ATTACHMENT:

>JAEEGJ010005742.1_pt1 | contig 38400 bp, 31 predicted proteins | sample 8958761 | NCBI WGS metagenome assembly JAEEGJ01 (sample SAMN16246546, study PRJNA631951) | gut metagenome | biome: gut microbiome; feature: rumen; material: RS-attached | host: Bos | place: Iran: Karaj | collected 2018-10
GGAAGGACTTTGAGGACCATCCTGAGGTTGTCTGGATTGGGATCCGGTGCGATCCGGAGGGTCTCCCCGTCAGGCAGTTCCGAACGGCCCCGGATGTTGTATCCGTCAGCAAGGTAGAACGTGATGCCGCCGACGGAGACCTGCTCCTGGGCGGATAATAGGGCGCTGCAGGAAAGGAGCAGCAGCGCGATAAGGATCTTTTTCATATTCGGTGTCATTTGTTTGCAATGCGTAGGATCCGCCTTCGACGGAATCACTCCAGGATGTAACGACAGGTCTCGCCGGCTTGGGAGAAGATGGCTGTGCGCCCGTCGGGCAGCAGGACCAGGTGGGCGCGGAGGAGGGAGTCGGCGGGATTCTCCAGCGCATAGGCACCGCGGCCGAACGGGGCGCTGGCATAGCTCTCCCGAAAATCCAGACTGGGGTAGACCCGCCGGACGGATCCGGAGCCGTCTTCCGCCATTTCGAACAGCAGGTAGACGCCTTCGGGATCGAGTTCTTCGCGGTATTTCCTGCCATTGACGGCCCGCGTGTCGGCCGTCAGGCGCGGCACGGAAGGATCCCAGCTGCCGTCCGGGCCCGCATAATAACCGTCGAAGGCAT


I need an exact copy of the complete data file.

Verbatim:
>JAEEGJ010005742.1_pt1 | contig 38400 bp, 31 predicted proteins | sample 8958761 | NCBI WGS metagenome assembly JAEEGJ01 (sample SAMN16246546, study PRJNA631951) | gut metagenome | biome: gut microbiome; feature: rumen; material: RS-attached | host: Bos | place: Iran: Karaj | collected 2018-10
GGAAGGACTTTGAGGACCATCCTGAGGTTGTCTGGATTGGGATCCGGTGCGATCCGGAGGGTCTCCCCGTCAGGCAGTTCCGAACGGCCCCGGATGTTGTATCCGTCAGCAAGGTAGAACGTGATGCCGCCGACGGAGACCTGCTCCTGGGCGGATAATAGGGCGCTGCAGGAAAGGAGCAGCAGCGCGATAAGGATCTTTTTCATATTCGGTGTCATTTGTTTGCAATGCGTAGGATCCGCCTTCGACGGAATCACTCCAGGATGTAACGACAGGTCTCGCCGGCTTGGGAGAAGATGGCTGTGCGCCCGTCGGGCAGCAGGACCAGGTGGGCGCGGAGGAGGGAGTCGGCGGGATTCTCCAGCGCATAGGCACCGCGGCCGAACGGGGCGCTGGCATAGCTCTCCCGAAAATCCAGACTGGGGTAGACCCGCCGGACGGATCCGGAGCCGTCTTCCGCCATTTCGAACAGCAGGTAGACGCCTTCGGGATCGAGTTCTTCGCGGTATTTCCTGCCATTGACGGCCCGCGTGTCGGCCGTCAGGCGCGGCACGGAAGGATCCCAGCTGCCGTCCGGGCCCGCATAATAACCGTCGAAGGCAT